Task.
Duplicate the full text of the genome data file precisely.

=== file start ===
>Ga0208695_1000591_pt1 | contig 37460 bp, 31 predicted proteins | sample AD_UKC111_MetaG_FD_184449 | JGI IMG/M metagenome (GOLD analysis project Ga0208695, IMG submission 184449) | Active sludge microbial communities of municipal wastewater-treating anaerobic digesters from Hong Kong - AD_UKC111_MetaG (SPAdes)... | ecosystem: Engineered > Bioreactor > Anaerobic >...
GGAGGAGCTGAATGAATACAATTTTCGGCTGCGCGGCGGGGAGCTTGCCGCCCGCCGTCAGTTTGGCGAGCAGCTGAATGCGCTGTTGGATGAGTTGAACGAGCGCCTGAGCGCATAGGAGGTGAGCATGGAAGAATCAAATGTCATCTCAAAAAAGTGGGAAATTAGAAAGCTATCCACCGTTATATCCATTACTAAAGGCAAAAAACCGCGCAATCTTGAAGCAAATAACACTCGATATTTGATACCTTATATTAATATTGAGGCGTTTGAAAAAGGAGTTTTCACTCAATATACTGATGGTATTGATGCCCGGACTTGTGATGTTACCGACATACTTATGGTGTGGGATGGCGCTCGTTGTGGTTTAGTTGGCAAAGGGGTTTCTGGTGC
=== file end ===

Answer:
>Ga0208695_1000591_pt1 | contig 37460 bp, 31 predicted proteins | sample AD_UKC111_MetaG_FD_184449 | JGI IMG/M metagenome (GOLD analysis project Ga0208695, IMG submission 184449) | Active sludge microbial communities of municipal wastewater-treating anaerobic digesters from Hong Kong - AD_UKC111_MetaG (SPAdes)... | ecosystem: Engineered > Bioreactor > Anaerobic >...
GGAGGAGCTGAATGAATACAATTTTCGGCTGCGCGGCGGGGAGCTTGCCGCCCGCCGTCAGTTTGGCGAGCAGCTGAATGCGCTGTTGGATGAGTTGAACGAGCGCCTGAGCGCATAGGAGGTGAGCATGGAAGAATCAAATGTCATCTCAAAAAAGTGGGAAATTAGAAAGCTATCCACCGTTATATCCATTACTAAAGGCAAAAAACCGCGCAATCTTGAAGCAAATAACACTCGATATTTGATACCTTATATTAATATTGAGGCGTTTGAAAAAGGAGTTTTCACTCAATATACTGATGGTATTGATGCCCGGACTTGTGATGTTACCGACATACTTATGGTGTGGGATGGCGCTCGTTGTGGTTTAGTTGGCAAAGGGGTTTCTGGTGC